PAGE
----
NEWS
July 7, 2002
THIS INDEPENDENCE Day weekend, Americans find themselves engaged in two wars -- one against terrorism and one against the Bush administration's penchant for abridging their civil liberties. The safest course for Americans would be to prevail in both conflicts. But so far, the first struggle has led to significant losses in the latter. Long before terrorists toppled the World Trade Center last September, this administration had struck a pattern of keeping an unusual degree of information -- even on routine matters -- from Congress and the public.
NEWS
May 29, 2014
Accused National Security Agency leaker Edward Snowden was handed a golden opportunity to justify himself Wednesday when he was asked by NBC's Brian Williams whether the American public should view his unauthorized release of thousands of classified U.S. government documents to the media as a principled act of civil disobedience or as a betrayal of his country — and he blew it. The interview, taped last week, took place at a hotel in Moscow, where...
NEWS
By Scott Dance, The Baltimore Sun | April 9, 2014
The FBI is investigating a former University of Maryland contract worker who said he took College Park administrators' personal information from the campus network and posted online about the stunt to draw attention to major security flaws. David Helkowski said in an interview with The Baltimore Sun that he noticed vulnerabilities months before a February attack exposed nearly 300,000 sensitive records. Frustrated that issues continued even after he raised concerns while working on a university website, Helkowski said, he took the data to raise alarm.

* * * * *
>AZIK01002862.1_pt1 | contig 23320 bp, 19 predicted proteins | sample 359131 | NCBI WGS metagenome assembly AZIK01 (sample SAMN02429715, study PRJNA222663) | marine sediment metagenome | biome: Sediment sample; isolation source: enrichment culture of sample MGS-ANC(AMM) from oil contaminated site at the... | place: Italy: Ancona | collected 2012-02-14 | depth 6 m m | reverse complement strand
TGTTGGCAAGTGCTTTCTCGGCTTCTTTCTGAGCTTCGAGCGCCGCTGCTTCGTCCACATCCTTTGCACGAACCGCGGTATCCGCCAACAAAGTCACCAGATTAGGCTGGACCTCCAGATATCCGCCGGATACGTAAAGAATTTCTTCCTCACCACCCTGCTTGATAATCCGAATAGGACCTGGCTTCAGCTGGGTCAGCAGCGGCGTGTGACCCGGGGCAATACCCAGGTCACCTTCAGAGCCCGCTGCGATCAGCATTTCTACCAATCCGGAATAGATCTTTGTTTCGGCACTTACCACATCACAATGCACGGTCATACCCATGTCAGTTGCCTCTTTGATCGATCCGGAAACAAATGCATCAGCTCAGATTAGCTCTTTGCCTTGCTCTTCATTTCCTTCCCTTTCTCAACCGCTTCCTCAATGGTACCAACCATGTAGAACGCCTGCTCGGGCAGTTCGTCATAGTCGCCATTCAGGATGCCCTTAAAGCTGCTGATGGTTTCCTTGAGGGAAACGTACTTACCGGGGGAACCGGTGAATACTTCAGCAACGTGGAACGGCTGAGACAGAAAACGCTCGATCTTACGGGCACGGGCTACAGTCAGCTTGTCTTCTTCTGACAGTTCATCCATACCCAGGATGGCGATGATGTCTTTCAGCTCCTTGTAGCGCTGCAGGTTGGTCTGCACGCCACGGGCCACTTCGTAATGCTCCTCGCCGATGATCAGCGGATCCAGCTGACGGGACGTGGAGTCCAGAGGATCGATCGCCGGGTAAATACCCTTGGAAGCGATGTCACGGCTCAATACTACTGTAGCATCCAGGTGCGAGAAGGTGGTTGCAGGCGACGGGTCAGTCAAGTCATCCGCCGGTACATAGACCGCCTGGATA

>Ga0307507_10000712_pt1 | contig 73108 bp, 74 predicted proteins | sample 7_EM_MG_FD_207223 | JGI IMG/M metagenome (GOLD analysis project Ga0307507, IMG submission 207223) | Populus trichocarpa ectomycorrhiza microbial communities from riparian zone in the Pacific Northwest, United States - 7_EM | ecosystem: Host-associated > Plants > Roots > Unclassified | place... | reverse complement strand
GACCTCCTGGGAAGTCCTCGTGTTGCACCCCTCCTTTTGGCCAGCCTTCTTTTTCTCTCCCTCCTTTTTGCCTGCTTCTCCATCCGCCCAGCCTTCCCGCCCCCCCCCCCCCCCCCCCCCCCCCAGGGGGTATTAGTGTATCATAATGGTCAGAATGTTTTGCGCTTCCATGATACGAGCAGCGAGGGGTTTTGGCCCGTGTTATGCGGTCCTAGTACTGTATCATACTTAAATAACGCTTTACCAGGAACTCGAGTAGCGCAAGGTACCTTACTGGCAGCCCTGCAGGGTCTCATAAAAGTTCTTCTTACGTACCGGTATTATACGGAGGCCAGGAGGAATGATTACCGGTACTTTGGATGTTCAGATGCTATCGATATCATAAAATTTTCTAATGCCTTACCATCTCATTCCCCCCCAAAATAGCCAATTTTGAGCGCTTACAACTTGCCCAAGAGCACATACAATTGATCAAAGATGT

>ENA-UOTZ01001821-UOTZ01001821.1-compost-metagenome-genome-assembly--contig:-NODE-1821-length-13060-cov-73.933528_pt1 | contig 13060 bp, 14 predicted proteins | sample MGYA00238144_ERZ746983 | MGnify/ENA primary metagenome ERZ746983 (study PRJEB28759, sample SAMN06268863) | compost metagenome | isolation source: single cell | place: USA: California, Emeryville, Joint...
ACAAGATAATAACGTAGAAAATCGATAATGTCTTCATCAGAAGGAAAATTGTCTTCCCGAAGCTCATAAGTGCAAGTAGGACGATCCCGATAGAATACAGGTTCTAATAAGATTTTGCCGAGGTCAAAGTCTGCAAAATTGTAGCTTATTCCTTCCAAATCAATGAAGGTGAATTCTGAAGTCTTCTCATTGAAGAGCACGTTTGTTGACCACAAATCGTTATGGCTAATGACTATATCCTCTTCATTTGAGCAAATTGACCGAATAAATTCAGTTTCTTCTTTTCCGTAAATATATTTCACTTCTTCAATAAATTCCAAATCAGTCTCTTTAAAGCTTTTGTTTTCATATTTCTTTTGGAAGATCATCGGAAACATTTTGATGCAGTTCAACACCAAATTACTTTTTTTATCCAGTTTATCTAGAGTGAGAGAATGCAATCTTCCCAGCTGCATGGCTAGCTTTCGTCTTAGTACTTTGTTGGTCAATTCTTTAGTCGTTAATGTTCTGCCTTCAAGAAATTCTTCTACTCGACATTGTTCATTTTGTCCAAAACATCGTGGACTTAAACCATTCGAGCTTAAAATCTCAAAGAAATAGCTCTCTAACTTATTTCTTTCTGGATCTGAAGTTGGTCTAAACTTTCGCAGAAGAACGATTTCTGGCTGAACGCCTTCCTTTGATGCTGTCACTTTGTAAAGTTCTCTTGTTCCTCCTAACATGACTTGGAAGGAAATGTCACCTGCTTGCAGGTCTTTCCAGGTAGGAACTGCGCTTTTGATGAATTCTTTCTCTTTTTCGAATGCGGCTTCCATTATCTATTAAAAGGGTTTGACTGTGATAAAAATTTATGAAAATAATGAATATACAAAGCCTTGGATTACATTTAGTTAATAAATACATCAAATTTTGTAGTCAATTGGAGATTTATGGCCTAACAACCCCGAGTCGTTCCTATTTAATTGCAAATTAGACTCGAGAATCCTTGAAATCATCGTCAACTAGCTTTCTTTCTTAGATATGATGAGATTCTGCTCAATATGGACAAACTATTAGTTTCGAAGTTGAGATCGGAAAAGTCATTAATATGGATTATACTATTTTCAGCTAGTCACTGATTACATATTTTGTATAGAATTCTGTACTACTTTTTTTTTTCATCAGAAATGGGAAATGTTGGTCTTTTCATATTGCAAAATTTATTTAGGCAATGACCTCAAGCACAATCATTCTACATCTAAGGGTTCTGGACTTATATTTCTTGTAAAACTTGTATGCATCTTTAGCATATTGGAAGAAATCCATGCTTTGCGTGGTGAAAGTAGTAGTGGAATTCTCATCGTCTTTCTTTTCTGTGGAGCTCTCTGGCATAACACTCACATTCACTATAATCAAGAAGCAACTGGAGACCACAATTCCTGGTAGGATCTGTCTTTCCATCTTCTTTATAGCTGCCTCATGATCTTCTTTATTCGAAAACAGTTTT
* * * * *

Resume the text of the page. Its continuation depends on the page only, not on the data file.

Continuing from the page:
NEWS
July 14, 2013
I'm a bit late, but I would like to lend my support to Melvin A. Goodman for his commentary regarding whistle-blowers ("We need more whistle-blowers," June 23). Whistle-blowers can make contributions toward better government. But now our government is making it too dangerous for most people to even think of doing this; we have become fearful of the consequences of criticizing our own government. "Dissent is patriotic" is to some degree no longer tolerated. I have recently heard that sales of George Orwell's "1984," in which "Big Brother" is constantly watching, have soared.
NEWS
June 27, 2013